The Supreme Court is hearing arguments this week for same-sex marriage. This may be the most explosive issue since abortion, if not since slavery. Both sides see their opinions as self-evident; both sides cannot believe the other side is so thickheaded. Christians are certain about what they read in the bible; gays cannot fathom why their choice of a life partner is Christian’s (or the government’s) business.
I’m reminded of a story from my childhood. Like most kids, I could hardly wait for Christmas. On Christmas Eve, I would try to get my family to go to bed so Christmas would come. Christmas comes only after people are in bed, so get going! Don’t you people want Christmas to come??! My mother said, “You go to bed and Christmas will come. We don’t have to go to bed – just you.” That made NO sense to me. Sure, I can trudge off to bed but if Mom and my sister Katie are still in front of the TV, Christmas will NOT come — how could it?? She was right, of course — if I go to bed, I sleep, and the next thing I know it’s Christmas! Yet my view made sense to me because Christmas does not come while people are still up watching a movie.
How does this relate to the gay-marriage debate, you ask? Because Jesus came to the earth to offer us reconciliation with God. Period. He did not change the government or stop people’s sinning or rectify abuse of the ruling Romans, or any of the changes the Jews expected. He says, “You worry about you. Just you. Let me deal with everyone else. You get to love and embrace them. I’ll deal with their issues — and yours.” Jesus’ answer was so different, in fact, that many missed it. They completely missed His offer.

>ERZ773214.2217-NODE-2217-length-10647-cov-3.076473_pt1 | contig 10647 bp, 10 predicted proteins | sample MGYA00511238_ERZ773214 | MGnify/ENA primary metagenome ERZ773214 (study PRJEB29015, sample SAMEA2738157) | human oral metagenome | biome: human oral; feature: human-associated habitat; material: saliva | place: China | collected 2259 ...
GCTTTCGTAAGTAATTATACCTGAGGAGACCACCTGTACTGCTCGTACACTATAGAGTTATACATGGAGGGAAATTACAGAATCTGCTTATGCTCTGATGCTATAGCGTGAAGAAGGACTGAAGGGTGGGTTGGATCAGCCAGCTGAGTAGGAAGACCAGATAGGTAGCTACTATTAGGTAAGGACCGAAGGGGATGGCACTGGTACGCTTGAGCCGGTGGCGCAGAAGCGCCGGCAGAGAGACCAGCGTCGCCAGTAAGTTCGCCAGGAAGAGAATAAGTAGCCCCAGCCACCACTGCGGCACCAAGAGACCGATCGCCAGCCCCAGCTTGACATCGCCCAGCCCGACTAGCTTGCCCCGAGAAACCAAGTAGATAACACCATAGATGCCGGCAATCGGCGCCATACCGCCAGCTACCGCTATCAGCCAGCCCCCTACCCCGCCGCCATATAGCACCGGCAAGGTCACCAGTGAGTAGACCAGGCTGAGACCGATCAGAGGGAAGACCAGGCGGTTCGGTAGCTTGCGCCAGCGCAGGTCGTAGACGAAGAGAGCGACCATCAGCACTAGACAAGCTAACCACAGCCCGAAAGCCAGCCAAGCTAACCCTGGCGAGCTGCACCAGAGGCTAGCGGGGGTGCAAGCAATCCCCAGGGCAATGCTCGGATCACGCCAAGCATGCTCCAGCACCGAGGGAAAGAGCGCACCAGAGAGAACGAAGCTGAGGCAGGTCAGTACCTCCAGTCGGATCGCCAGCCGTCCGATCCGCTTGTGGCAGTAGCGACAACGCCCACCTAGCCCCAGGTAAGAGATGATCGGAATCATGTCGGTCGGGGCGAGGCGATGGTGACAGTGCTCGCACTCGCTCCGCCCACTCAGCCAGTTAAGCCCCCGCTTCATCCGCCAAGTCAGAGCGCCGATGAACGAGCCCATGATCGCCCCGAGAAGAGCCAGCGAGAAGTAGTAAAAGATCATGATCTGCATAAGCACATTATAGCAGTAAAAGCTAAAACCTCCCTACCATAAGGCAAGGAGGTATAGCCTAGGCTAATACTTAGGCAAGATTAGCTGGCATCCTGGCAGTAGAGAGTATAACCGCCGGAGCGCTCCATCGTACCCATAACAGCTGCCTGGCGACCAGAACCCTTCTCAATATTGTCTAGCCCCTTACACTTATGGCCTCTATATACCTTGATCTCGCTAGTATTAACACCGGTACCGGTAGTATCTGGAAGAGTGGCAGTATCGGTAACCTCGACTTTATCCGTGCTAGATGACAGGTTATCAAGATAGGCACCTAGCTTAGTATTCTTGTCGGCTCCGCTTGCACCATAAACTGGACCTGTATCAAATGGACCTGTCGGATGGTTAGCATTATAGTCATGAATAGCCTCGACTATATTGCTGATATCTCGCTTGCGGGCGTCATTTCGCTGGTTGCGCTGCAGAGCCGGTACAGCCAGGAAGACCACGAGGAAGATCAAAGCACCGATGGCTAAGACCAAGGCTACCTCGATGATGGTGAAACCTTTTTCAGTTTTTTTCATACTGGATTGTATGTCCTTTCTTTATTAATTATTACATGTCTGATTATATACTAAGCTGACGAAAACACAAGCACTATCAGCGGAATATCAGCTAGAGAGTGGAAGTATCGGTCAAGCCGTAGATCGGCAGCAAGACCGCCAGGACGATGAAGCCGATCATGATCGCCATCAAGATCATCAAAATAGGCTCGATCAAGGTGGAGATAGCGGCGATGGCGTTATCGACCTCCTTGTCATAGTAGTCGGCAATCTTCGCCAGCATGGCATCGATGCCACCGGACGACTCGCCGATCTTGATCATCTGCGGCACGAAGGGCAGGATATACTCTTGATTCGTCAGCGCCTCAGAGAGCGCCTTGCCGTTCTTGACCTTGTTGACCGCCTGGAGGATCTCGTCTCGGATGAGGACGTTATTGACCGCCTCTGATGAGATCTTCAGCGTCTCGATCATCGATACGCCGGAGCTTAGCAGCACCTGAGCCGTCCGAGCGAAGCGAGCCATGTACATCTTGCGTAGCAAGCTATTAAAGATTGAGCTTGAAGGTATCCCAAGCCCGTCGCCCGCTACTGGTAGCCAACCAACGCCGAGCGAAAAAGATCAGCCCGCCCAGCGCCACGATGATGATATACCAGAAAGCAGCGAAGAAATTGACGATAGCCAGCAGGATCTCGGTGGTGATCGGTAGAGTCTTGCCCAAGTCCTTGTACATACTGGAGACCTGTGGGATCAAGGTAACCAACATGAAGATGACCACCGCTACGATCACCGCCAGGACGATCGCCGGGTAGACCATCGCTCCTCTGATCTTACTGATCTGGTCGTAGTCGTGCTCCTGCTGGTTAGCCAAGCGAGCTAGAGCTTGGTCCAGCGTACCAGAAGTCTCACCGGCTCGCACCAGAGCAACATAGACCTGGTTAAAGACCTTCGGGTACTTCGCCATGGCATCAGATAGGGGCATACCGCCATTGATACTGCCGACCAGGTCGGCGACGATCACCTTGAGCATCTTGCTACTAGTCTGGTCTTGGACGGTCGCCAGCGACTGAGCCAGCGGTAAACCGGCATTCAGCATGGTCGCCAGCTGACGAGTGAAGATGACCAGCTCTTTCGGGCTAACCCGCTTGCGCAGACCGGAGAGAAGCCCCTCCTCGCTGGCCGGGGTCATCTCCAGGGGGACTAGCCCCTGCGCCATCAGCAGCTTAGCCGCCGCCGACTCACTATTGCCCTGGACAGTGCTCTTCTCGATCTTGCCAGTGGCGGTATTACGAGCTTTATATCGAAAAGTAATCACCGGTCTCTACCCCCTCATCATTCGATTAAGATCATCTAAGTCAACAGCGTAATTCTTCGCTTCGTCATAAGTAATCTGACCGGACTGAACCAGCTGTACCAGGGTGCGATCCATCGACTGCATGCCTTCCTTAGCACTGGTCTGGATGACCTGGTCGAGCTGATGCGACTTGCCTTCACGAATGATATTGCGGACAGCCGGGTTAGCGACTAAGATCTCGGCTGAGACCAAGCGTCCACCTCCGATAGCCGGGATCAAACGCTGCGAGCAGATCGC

We, too, are very concerned about drawing the line on people’s behavior. While Christians are split on the sinfulness of homosexuality (and as you can see from my other posts, I do believe gay marriages is within the will of God), our response remains the same. Many Christians believe their job is to reduce sin. It is not their job. (How long have we tried to eradicate sin? How successful have we been?) Every other group in the world tries to direct behavior. Every religion, every school, every club, has agreed-upon behavior they want their adherents to follow. Not so with Jesus. Jesus entreats us to follow Him! It’s a completely different orientation.
When we follow Him, He works out our behavior. Jesus talks constantly about knowing Him and His love for us. The times He addresses actual behavior, He does so to point out how we have no hope of producing right behavior. (Why else would He ratchet up the standard so high that we cannot possibly meet it?) I have never heard Jesus tell people to try to stop others’ sin. It’s not our job. On the contrary, Paul tells us clearly that our own conscience will convict us. We keep trying to tell other people their behavior is sin instead of letting Jesus deal with them. Who’s better equipped to handle this issue — us or Jesus? I think we’ve got our hands full listening to Jesus for ourselves.